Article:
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A meeting between Secretary Perry and OPEC? Unlikely, say analysts

It would be unprecedented, but Senate Democrats want the Trump administration to send Energy Secretary Rick Perry to Vienna next month for an OPEC meeting.

• Senate Democrats think meeting will help price stability
• Analysts see meeting as long shot
• Perry appearance at Vienna seminar “plausible”

Perry should go to the June 22 meeting in Vienna “to personally communicate the importance of maintaining stable crude oil prices,” four senators wrote in a letter to President Trump Wednesday.

The letter, signed by Democratic senators Chuck Schumer of New York, Maria Cantwell of Washington, Robert Menendez of New Jersey and Edward Markey of Massachusetts, includes a list of requests to Trump, including pressing Saudi Arabia to increase oil production, all aimed at lowering domestic gasoline prices.

Trump is unlikely to even consider most of the requests, sources said, but could his recent focus on OPEC’s supply cut agreement and political pressure from Democrats on gasoline prices prompt the first-ever visit by a US energy secretary to an OPEC meeting?

“It’s pretty unlikely to me that they would even send Secretary Perry to Vienna,” said Jason Bordoff, a former energy policy adviser to former President Barack Obama and founding director of Columbia University’s Center on Global Energy Policy.

Bordoff said in previous administrations officials have pressed some OPEC ministers to consider the impact high energy prices may have on global economic growth.

In the spring of 2000, then-US Energy Secretary Bill Richardson urged Saudi Arabia through phone calls and what he called “quiet diplomacy” to orchestrate an OPEC production increase as the Clinton administration was worried about a crude oil price spike.

At the time, that price spike had brought prices to over $34/b.

“It’s a different OPEC,” Richardson said in an interview with S&P Global Platts in 2016, shortly after OPEC had invited US officials to join production freeze discussions. “Today, they’re not unified, there are more players and while the Saudis are still the leaders, they’re no longer as friendly to us as they used to be nor can they totally dictate [prices].”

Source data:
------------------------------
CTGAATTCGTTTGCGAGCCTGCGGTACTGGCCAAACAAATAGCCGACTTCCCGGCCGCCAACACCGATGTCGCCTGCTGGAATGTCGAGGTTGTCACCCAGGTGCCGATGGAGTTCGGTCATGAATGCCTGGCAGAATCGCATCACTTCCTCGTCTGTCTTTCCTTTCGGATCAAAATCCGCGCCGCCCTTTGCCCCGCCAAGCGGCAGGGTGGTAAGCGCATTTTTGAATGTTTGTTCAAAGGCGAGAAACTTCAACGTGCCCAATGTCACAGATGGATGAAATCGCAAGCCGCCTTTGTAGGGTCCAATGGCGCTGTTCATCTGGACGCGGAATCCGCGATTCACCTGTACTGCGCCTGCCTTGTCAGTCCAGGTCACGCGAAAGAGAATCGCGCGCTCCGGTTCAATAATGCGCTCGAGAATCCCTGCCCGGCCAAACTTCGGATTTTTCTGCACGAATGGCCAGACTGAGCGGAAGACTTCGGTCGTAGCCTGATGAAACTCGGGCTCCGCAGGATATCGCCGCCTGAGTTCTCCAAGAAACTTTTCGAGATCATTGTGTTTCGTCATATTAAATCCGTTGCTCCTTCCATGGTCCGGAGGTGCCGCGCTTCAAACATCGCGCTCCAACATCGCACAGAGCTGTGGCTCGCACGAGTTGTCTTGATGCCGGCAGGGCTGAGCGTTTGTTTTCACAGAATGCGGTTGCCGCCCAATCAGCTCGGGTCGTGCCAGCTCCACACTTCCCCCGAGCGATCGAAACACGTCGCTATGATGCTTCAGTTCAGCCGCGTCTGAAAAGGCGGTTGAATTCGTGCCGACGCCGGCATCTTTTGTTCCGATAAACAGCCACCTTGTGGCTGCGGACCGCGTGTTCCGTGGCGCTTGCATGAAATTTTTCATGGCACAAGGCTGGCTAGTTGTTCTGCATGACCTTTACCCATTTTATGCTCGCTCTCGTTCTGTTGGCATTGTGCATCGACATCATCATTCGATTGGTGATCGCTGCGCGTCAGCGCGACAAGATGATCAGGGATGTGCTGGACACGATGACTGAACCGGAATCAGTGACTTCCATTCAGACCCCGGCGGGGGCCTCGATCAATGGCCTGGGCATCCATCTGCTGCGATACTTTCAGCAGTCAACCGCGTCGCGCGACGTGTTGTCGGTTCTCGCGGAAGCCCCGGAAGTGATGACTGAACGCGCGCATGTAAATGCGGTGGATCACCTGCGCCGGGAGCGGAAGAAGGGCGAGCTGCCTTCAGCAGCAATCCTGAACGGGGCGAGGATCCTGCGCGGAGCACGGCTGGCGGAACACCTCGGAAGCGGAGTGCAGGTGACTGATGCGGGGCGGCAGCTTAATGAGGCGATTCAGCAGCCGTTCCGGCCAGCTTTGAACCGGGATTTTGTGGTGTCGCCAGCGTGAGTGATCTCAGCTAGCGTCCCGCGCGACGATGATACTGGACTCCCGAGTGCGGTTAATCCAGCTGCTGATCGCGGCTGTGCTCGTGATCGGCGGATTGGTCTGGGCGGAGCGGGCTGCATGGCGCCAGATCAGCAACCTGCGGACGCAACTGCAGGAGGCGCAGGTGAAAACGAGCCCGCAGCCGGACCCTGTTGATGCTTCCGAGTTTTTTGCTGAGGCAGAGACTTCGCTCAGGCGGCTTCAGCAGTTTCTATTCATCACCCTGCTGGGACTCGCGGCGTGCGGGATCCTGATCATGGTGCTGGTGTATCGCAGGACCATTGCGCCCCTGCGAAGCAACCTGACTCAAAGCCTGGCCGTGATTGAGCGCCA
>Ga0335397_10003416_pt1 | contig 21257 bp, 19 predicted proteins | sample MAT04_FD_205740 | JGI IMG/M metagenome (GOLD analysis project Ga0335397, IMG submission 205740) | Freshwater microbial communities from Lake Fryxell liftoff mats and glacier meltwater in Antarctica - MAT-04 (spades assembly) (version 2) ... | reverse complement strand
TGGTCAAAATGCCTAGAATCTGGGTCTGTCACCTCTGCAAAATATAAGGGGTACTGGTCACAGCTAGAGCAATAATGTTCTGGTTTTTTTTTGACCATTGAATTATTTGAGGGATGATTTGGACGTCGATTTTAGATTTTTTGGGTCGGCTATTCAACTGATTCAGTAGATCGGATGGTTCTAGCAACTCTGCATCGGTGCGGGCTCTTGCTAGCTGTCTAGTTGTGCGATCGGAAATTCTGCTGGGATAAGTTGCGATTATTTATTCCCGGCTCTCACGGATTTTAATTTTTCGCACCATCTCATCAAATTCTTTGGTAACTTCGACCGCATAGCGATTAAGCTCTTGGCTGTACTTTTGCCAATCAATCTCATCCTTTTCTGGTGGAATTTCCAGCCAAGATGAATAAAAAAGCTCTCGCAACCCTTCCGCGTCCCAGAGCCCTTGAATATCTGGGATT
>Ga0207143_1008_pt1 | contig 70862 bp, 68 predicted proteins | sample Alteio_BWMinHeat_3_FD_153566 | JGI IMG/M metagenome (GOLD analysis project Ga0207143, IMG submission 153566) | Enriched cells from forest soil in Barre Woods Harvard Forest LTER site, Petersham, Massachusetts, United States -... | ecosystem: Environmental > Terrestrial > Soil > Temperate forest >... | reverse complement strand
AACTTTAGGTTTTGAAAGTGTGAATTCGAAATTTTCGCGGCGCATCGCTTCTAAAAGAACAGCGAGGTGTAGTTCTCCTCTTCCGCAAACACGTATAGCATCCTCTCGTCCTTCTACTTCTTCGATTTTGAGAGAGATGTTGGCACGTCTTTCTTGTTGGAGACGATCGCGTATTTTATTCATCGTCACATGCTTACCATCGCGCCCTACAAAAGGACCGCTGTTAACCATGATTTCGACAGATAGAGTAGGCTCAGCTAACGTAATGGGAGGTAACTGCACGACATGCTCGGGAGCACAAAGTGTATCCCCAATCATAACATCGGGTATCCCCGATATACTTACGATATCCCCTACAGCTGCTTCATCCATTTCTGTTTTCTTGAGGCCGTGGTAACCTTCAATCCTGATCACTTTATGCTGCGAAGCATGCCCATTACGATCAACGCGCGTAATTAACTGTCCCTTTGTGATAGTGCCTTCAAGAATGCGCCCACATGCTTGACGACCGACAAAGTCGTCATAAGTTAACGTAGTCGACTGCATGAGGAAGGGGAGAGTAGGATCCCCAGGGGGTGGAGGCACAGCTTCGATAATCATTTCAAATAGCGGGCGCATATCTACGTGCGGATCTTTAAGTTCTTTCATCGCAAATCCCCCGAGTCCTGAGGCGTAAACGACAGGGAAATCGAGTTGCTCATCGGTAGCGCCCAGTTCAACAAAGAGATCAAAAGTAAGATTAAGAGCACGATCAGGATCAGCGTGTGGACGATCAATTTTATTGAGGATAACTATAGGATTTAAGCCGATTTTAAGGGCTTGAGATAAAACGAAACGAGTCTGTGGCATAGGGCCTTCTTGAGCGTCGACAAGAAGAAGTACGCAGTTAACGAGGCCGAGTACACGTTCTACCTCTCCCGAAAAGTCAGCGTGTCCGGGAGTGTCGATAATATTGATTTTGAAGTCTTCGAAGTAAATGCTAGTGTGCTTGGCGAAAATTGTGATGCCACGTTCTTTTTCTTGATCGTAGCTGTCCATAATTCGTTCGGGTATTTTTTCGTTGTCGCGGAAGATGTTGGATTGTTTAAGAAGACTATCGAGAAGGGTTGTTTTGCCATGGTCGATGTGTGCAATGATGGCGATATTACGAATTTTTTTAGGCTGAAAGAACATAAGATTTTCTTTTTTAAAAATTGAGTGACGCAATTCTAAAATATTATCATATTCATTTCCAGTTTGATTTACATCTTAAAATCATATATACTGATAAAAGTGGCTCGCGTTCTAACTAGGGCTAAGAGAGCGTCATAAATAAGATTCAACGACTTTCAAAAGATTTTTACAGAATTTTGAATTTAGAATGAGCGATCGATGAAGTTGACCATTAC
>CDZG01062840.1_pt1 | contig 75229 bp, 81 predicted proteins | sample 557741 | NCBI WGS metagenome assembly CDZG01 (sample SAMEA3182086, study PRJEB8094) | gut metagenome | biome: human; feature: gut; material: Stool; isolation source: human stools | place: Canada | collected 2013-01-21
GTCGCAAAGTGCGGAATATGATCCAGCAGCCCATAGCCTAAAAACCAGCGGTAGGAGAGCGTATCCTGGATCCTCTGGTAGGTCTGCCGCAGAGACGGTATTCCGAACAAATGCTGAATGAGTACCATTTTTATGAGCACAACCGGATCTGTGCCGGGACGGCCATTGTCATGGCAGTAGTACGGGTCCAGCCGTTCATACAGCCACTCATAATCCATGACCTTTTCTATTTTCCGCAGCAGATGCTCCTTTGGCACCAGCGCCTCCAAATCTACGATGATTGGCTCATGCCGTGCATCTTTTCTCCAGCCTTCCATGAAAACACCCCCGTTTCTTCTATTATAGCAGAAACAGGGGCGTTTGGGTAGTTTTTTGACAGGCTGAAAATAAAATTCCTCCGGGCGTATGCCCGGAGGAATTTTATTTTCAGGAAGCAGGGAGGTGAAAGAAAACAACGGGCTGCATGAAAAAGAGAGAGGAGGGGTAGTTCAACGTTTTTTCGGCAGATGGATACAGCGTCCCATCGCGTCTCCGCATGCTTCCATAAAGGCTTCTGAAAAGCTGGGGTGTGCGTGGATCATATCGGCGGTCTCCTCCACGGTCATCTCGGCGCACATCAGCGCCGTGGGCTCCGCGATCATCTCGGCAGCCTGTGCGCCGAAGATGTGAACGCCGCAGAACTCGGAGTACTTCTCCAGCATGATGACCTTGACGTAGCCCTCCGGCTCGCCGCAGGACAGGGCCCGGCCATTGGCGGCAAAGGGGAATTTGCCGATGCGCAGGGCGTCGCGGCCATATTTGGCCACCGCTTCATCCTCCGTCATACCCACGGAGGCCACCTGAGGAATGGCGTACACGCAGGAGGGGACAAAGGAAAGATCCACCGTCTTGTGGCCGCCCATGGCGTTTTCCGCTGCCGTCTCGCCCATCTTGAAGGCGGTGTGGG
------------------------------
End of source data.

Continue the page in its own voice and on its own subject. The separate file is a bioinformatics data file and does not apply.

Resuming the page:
Obama officials publicly ignored that 2016 invitation from OPEC and the US government had no role in the talks which led to the ongoing 1.8 million b/d supply cut deal between OPEC and 10 non-OPEC producers. The deal, which runs through the end of 2018, will be discussed at the June 22 meeting in Vienna.

But the deal has drawn Trump’s attention recently.

“Looks like OPEC is at it again,” Trump tweeted on April 20. With record amounts of Oil all over the place, including the fully loaded ships at sea, Oil prices are artificially Very High! No good and will not be accepted!”

Jamie Webster, senior director at Boston Consulting Group’s Center for Energy Impact, said it would be “very strange” for Secretary Perry to attend OPEC’s upcoming meeting. But, he said it was “entirely plausible” for Perry to attend OPEC’s International Seminar to be held over the two days before the meeting.

US oil executives, including ConocoPhillips CEO Ryan Lance, Hess CEO John Hess, Continental Resources CEO Harold Hamm, and Scott Sheffield, an executive chairman with Pioneer Natural Resources, are scheduled to attend that seminar.

DOE officials Thursday did not respond to questions about Perry possibly attending next month’s meeting or seminar. There has been no discussion of Perry travelling to Vienna, according to a DOE source.

Bob McNally, president of Rapidan Energy Group and energy adviser to former President George W. Bush, said a Perry appearance in Vienna is an extreme long shot.

“I’d be surprised if he would volunteer for that mission, not out of concern for US companies but because it would be humiliating and possibly counterproductive were he to do so,” McNally said. “OPEC decisions are made by consensus. While Perry (or President Trump) might convince Riyadh to increase production unilaterally, Iran or Venezuela could block Perry’s efforts to get OPEC to formally sanction higher quotas.”

If Perry did go to Vienna his message would be: “Increase production, now,” McNally said. But that message would not require a trip overseas, he said.

“If the administration wants more oil, it doesn’t need to send Secretary Perry to Vienna next month,” he said. “It needs to make four phone calls in the following order: Riyadh, Abu Dhabi, Kuwait and Moscow.”

Source: Platts

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